Excelsior

5 comments:

LadyLitBlitzin said...

How sad, that Storm Constantine had to do what she did to make it in a male-oriented world. Kind of like, wasn't it George Eliot, in the classics? Maybe the Brontes did publish with male pseudonyms at first, too, or maybe I'm imagining that. You think of them, and Mary Shelley, and Jane Austen, and it's amazing that they made it.

Truth be known, though, I took a class on "forgotten" Victorian women writers, and those books... there was a good reason they were forgotten, quite honestly.

At any rate, though, here lately I have definitely noticed a quality in short fiction by women that I find a lot better than the men's in many cases, no offense to men. I can't quite put my finger on what it is, though. I'm not sure it is characterization, as you say Holder said.

A male writer friend of mine has pulled off writing from a female point of view. He did an amazingly admirable job, and did get the story accepted. When I read it, and gave him feedback before he sent it out, and he was happy when I said it was a GREAT portrayal of female POV, other than one correction I made about bras (ha), which he was like, "I would never have known that." Ha.

Good luck! As I've said, I only have one story written from male POV. But the character is pretty simple, really.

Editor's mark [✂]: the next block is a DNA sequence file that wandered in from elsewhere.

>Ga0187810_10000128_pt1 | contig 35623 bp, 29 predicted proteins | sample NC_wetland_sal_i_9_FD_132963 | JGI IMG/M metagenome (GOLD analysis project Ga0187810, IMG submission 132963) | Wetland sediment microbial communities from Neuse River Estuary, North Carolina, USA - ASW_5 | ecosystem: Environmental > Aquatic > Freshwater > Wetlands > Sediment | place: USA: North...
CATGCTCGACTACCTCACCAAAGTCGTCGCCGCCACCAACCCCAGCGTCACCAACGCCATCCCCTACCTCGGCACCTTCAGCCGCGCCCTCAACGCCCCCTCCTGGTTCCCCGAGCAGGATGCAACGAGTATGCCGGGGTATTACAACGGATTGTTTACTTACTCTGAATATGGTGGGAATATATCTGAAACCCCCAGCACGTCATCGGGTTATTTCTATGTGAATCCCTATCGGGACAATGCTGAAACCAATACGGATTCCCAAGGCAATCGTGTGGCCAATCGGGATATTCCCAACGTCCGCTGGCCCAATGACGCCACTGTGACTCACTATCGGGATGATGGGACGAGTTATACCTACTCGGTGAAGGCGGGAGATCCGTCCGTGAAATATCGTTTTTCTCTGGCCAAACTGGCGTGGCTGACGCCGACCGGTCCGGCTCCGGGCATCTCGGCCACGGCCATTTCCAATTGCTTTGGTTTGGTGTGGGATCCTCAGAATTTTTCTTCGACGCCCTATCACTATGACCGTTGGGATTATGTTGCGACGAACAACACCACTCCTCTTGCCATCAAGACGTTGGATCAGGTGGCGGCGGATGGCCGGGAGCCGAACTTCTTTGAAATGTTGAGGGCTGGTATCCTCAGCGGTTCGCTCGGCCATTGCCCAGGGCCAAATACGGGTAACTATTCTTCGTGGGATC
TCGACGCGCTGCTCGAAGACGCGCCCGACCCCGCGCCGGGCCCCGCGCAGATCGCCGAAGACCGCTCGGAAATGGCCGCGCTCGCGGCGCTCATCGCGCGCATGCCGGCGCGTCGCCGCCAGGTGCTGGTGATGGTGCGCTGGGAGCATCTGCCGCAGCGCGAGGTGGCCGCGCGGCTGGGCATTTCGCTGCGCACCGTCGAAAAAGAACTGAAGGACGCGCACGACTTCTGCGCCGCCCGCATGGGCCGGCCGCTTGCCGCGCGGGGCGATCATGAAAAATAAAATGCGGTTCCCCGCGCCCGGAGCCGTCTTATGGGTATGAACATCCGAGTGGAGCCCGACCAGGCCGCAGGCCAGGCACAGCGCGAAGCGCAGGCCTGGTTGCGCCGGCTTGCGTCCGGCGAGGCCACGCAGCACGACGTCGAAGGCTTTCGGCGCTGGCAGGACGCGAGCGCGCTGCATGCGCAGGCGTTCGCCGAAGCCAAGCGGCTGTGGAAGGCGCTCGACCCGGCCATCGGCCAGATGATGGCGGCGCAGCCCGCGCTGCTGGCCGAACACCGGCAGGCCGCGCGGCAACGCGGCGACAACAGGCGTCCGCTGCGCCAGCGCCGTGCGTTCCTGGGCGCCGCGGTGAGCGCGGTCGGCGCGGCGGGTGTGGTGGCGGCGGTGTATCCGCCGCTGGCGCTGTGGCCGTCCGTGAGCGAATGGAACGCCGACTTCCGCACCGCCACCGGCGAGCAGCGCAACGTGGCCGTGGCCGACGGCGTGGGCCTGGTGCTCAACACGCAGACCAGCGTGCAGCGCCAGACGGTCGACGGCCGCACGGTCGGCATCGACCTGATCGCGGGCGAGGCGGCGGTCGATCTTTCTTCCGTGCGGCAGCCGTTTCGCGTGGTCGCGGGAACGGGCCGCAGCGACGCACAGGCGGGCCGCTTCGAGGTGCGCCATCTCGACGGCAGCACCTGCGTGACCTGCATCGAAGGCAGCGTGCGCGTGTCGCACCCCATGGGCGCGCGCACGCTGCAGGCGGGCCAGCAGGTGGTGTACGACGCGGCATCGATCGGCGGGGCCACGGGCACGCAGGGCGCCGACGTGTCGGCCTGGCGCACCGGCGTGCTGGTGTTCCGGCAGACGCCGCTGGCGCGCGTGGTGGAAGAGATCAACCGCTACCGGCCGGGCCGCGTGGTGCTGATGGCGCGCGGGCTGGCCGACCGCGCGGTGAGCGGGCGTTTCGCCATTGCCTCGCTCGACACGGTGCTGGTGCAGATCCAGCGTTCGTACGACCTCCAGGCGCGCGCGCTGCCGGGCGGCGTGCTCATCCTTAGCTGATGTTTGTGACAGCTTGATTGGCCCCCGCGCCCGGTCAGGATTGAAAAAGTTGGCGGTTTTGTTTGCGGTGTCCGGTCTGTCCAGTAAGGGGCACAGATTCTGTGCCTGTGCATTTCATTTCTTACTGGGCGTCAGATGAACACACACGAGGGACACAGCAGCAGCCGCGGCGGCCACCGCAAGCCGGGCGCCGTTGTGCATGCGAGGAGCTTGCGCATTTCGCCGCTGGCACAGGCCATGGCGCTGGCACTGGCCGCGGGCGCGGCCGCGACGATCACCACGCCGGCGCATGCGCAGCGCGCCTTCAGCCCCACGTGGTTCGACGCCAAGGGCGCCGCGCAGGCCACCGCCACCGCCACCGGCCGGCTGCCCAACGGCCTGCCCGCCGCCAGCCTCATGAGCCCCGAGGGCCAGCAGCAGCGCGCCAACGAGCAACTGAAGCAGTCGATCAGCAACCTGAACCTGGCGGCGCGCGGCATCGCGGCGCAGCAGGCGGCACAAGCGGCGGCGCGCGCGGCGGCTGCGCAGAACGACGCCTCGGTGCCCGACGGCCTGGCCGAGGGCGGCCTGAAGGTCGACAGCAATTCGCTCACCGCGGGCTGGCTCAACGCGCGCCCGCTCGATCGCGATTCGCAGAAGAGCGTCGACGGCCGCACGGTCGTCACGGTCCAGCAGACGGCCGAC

Hebdomeros said...

Good or bad, I didn't start noticing it until recently. Not to say I'm not seeing men doing interesting things, but there it seems like there are more women doing interesting things than men now.

It's unfortunate women had to (and may still) publish under male pen-names. Even male dominated areas like SF are finally cracking open to let women in.

Thanks for the encouragement. I'm sure I'll post how it comes out, good or bad.

LadyLitBlitzin said...

Yes, I've definitely seen men create some good stuff recently but I too have noticed the change. There was a time when I just wasn't wholly impressed with a lot of female writers, despite the fact that I'm female myself. ;)

T. R. Hummer said...

I just noticed your comments about Michael Bugeja's piece in Writer's Chronicle, and just want to note that I'm rather grossly misquoted in your blog. With all due respect, I never said a word about viruses or trojans and never said I automatically delete messages with attachments. Neither did I say anything about the relative quality of print submissions and electronic ones. My worries are more about the ethics of the profession: the commodification of texts as electronically mass-produces artificts, and the erosion of the writer/editor relationship.

Still, I like your blog and am glad you noticed Bugeja's piece.

Just a friendly quibble.

Best, T. R. Hummer

Hebdomeros said...

Mr. Hummer,

I apologize if you feel misrepresented. I looked at the article again, and you are, of course, correct. The ideas of trojans, etc was an inference made after your comments. I'm sorry for attributing them to you directly.

Thank you for clarifying, and best you as well.